In July, U.S. markets were up overall, between 1 percent and 2 percent, and bonds also had gains as interest rates declined. Although international markets were down slightly, by about 1 percent or so, they remained above their long-term trend lines. From a financial perspective, July wasn’t a great month, but it was a pretty good one for investors.

A look back

Solid economic growth. It was an even better month for the economy. The first estimate of second-quarter growth came in at 2.1 percent, well above the 1.8 percent expected. Still, this result was down from 3.1 percent for the first quarter. Now, that decline doesn’t sound great. But the second quarter incorporated a pullback in inventories and the trade balance, which pushed the first quarter up. Averaging the two, growth was about 2.6 percent for the first half of the year, which is very solid.

Strong underlying data. July’s data also told us that the growth was well founded. Consumer spending increased substantially in the second quarter, by 4.3 percent. At more than two-thirds of the economy, consumer spending is the biggest single factor in economic growth, and it was supported by strong employment growth and continued wage growth. Consumer spending was also supported by a rebound in confidence, leaving consumers both able and willing to spend. That confidence should provide support for more growth in the future. Government spending was also a significant factor in growth and, with the recent budget deal, should also continue.

Economic news not all good. Business investment was down, which is a concern. Here again, the recent data was better, with durable goods orders showing reasonable growth, well above expectations. The housing market also remains a worry, and this is an area of continued weakness. A decline in mortgage rates has not yet improved demand, which may be a more serious threat. The prospect of these and other risks led the Fed to cut rates at the end of the month for the first time since 2008. Although this move does show concern, it should also help cushion the impact of any risks and will likely end up being a positive influence.

Supportive market fundamentals. Despite the real economic concerns, however, market fundamentals remained solid in July. Rising spending pushed corporate earnings up well past expectations. As of the end of the month, earnings for the S&P 500 were up by 0.8 percent, against an expected decline of 2.2 percent. This is a big swing, and the gap will likely continue to widen, which should support the financial markets.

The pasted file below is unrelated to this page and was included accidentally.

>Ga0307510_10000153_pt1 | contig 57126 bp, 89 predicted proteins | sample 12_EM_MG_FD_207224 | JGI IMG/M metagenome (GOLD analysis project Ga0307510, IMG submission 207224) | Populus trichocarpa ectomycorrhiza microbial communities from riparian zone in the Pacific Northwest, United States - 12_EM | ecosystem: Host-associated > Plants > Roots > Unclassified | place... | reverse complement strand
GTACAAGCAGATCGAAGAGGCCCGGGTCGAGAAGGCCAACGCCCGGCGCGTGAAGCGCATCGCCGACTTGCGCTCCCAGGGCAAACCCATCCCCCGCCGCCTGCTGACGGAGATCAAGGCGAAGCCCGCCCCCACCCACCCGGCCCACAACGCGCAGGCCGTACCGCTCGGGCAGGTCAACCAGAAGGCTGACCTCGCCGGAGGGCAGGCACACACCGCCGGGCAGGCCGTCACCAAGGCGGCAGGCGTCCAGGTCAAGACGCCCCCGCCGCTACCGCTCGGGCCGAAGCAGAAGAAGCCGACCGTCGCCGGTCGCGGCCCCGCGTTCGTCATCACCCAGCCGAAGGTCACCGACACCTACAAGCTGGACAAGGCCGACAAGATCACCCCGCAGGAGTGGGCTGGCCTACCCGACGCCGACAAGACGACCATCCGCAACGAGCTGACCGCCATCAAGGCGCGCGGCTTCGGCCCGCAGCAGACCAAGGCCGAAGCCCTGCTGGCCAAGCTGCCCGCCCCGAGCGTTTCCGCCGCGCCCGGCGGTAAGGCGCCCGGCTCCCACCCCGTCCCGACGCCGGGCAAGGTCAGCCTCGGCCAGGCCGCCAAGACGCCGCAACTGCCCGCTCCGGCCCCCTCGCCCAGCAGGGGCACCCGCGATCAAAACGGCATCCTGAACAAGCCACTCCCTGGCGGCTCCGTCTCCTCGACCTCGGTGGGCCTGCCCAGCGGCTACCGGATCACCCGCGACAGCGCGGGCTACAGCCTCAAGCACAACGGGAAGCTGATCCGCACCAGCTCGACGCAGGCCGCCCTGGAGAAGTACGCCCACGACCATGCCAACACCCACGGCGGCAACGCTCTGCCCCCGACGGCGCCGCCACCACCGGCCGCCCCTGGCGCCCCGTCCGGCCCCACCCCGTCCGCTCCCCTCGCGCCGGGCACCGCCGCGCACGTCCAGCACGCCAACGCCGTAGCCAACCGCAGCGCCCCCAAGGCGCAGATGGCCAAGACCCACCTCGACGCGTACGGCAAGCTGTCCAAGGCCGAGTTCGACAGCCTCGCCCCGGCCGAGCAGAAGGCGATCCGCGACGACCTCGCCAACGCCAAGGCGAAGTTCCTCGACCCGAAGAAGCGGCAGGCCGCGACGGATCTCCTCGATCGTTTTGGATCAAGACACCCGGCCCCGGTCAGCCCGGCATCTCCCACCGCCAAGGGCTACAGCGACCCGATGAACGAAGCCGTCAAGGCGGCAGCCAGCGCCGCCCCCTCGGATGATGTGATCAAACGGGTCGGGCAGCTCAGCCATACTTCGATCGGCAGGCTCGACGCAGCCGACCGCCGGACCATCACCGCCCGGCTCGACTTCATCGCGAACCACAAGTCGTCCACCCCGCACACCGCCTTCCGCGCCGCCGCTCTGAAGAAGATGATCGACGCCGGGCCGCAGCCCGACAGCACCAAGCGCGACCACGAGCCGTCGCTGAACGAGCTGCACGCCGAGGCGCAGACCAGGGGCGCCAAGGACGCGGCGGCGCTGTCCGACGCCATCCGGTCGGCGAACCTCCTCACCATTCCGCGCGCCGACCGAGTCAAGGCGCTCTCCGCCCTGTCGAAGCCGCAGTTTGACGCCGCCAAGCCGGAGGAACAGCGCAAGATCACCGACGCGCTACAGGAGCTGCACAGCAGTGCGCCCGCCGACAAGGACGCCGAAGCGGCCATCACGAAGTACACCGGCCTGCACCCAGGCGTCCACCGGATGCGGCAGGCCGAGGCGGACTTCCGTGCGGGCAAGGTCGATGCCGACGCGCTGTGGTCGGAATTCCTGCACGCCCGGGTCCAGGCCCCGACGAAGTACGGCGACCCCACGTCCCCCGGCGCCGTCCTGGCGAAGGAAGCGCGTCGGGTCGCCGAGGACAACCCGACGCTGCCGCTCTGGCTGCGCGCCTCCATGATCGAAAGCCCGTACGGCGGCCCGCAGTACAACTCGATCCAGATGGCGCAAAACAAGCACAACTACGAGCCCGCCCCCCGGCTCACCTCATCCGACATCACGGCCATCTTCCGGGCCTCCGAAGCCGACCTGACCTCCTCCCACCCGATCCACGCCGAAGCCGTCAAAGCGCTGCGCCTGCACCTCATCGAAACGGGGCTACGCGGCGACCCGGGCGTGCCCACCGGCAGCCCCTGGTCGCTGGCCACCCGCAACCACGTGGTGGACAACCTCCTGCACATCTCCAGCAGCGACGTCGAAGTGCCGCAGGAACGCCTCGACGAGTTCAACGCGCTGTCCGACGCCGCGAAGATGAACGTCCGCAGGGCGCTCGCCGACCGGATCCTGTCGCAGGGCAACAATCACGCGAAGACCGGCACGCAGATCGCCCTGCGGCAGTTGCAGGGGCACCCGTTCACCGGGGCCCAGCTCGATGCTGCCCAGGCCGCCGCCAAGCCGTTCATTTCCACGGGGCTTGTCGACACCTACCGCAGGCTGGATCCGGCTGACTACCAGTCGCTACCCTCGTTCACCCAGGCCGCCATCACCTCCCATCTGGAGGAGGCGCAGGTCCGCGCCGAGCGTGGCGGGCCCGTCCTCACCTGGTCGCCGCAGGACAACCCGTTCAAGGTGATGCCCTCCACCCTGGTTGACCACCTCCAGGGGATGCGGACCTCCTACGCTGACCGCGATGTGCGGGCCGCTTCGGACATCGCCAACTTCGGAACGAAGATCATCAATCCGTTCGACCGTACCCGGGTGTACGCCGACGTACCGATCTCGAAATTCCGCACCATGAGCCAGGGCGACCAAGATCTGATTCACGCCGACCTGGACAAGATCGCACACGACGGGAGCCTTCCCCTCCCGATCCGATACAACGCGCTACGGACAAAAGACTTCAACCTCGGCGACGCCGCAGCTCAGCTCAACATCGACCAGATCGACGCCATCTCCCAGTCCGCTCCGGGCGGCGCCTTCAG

A look ahead

Positive economic data. Looking forward into August, so far the economic data remains positive. The ISM Manufacturing survey was down but remains in expansionary territory. Plus, today’s jobs report was solid, with 164,000 new jobs and wage growth rising from 3.1 percent to 3.2 percent year-on-year. Business investment also showed growth.

Risks remain. With the economy reasonably solid, and with earnings doing much better than expected, the real risks come from policy and politics. Although we saw markets hiccup after the Fed news at the end of the month, the announcement of new U.S. tariffs on Chinese goods on August 1 has resulted in a more significant pullback. As I write this, that pullback is ongoing. So far, however, it is still well within the normal range of market volatility—and nothing to worry about yet.

A good place. Even if the market decline worsens, the solid economic foundation should limit any sustained impact. Indeed, August can be a volatile month. But the fact that the data has been improving through July and into this month should help cushion the effects. With fundamentals solid, investors are still in a good place.

Brad McMillan is the chief investment officer at Commonwealth Financial Network, the nation’s largest privately held Registered Investment Adviser-broker/dealer. He is the primary spokesperson for Commonwealth’s investment divisions. He is also the author of Crash-Test Investing, a must-read primer for Main Street investors seeking to help insulate their portfolios against a market crash. This post originally appeared on The Independent Market Observer, a daily blog authored by Brad McMillan. Forward-looking statements are based on our reasonable expectations and are not guaranteed. Diversification does not assure a profit or protect against loss in declining markets. There is no guarantee that any objective or goal will be achieved. All indices are unmanaged and investors cannot actually invest directly into an index. Unlike investments, indices do not incur management fees, charges, or expenses. Past performance is not indicative of future results.

© Commonwealth Financial Network

© Commonwealth Financial Network

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